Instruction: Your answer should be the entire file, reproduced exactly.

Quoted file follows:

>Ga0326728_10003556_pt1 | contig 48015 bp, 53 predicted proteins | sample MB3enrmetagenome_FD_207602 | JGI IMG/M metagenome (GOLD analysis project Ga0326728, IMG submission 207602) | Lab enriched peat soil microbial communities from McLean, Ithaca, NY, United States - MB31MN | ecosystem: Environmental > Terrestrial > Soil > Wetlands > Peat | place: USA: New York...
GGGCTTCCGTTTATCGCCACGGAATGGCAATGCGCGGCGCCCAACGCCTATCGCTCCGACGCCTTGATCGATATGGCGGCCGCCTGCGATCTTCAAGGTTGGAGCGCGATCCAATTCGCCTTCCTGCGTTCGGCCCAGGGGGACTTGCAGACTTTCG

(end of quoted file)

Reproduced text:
>Ga0326728_10003556_pt1 | contig 48015 bp, 53 predicted proteins | sample MB3enrmetagenome_FD_207602 | JGI IMG/M metagenome (GOLD analysis project Ga0326728, IMG submission 207602) | Lab enriched peat soil microbial communities from McLean, Ithaca, NY, United States - MB31MN | ecosystem: Environmental > Terrestrial > Soil > Wetlands > Peat | place: USA: New York...
GGGCTTCCGTTTATCGCCACGGAATGGCAATGCGCGGCGCCCAACGCCTATCGCTCCGACGCCTTGATCGATATGGCGGCCGCCTGCGATCTTCAAGGTTGGAGCGCGATCCAATTCGCCTTCCTGCGTTCGGCCCAGGGGGACTTGCAGACTTTCG